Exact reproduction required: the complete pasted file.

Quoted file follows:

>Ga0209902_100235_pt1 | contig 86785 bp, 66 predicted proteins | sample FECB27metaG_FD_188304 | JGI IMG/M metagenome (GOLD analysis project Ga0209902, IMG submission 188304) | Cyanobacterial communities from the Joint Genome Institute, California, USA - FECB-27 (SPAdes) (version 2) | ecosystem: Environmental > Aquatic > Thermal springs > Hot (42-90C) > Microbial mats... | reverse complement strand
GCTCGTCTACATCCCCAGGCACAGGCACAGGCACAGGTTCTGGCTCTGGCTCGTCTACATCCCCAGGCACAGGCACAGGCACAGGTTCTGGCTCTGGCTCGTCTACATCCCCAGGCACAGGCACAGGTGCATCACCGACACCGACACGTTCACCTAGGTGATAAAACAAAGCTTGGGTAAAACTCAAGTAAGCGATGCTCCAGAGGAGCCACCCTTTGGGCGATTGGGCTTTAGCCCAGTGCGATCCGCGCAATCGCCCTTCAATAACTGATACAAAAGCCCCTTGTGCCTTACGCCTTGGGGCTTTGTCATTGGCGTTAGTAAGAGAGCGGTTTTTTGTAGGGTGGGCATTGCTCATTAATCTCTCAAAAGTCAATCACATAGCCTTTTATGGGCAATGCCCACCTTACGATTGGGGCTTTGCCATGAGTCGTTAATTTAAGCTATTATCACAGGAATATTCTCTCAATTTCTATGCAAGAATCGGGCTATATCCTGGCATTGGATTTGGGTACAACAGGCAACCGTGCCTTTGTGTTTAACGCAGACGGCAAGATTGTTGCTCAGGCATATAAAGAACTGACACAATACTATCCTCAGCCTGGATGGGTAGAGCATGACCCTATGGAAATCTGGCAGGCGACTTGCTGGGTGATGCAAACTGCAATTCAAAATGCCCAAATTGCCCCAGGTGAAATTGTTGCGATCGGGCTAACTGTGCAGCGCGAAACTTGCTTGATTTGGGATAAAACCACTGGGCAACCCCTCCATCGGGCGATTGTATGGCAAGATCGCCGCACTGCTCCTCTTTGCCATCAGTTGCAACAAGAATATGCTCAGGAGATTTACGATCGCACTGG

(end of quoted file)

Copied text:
>Ga0209902_100235_pt1 | contig 86785 bp, 66 predicted proteins | sample FECB27metaG_FD_188304 | JGI IMG/M metagenome (GOLD analysis project Ga0209902, IMG submission 188304) | Cyanobacterial communities from the Joint Genome Institute, California, USA - FECB-27 (SPAdes) (version 2) | ecosystem: Environmental > Aquatic > Thermal springs > Hot (42-90C) > Microbial mats... | reverse complement strand
GCTCGTCTACATCCCCAGGCACAGGCACAGGCACAGGTTCTGGCTCTGGCTCGTCTACATCCCCAGGCACAGGCACAGGCACAGGTTCTGGCTCTGGCTCGTCTACATCCCCAGGCACAGGCACAGGTGCATCACCGACACCGACACGTTCACCTAGGTGATAAAACAAAGCTTGGGTAAAACTCAAGTAAGCGATGCTCCAGAGGAGCCACCCTTTGGGCGATTGGGCTTTAGCCCAGTGCGATCCGCGCAATCGCCCTTCAATAACTGATACAAAAGCCCCTTGTGCCTTACGCCTTGGGGCTTTGTCATTGGCGTTAGTAAGAGAGCGGTTTTTTGTAGGGTGGGCATTGCTCATTAATCTCTCAAAAGTCAATCACATAGCCTTTTATGGGCAATGCCCACCTTACGATTGGGGCTTTGCCATGAGTCGTTAATTTAAGCTATTATCACAGGAATATTCTCTCAATTTCTATGCAAGAATCGGGCTATATCCTGGCATTGGATTTGGGTACAACAGGCAACCGTGCCTTTGTGTTTAACGCAGACGGCAAGATTGTTGCTCAGGCATATAAAGAACTGACACAATACTATCCTCAGCCTGGATGGGTAGAGCATGACCCTATGGAAATCTGGCAGGCGACTTGCTGGGTGATGCAAACTGCAATTCAAAATGCCCAAATTGCCCCAGGTGAAATTGTTGCGATCGGGCTAACTGTGCAGCGCGAAACTTGCTTGATTTGGGATAAAACCACTGGGCAACCCCTCCATCGGGCGATTGTATGGCAAGATCGCCGCACTGCTCCTCTTTGCCATCAGTTGCAACAAGAATATGCTCAGGAGATTTACGATCGCACTGG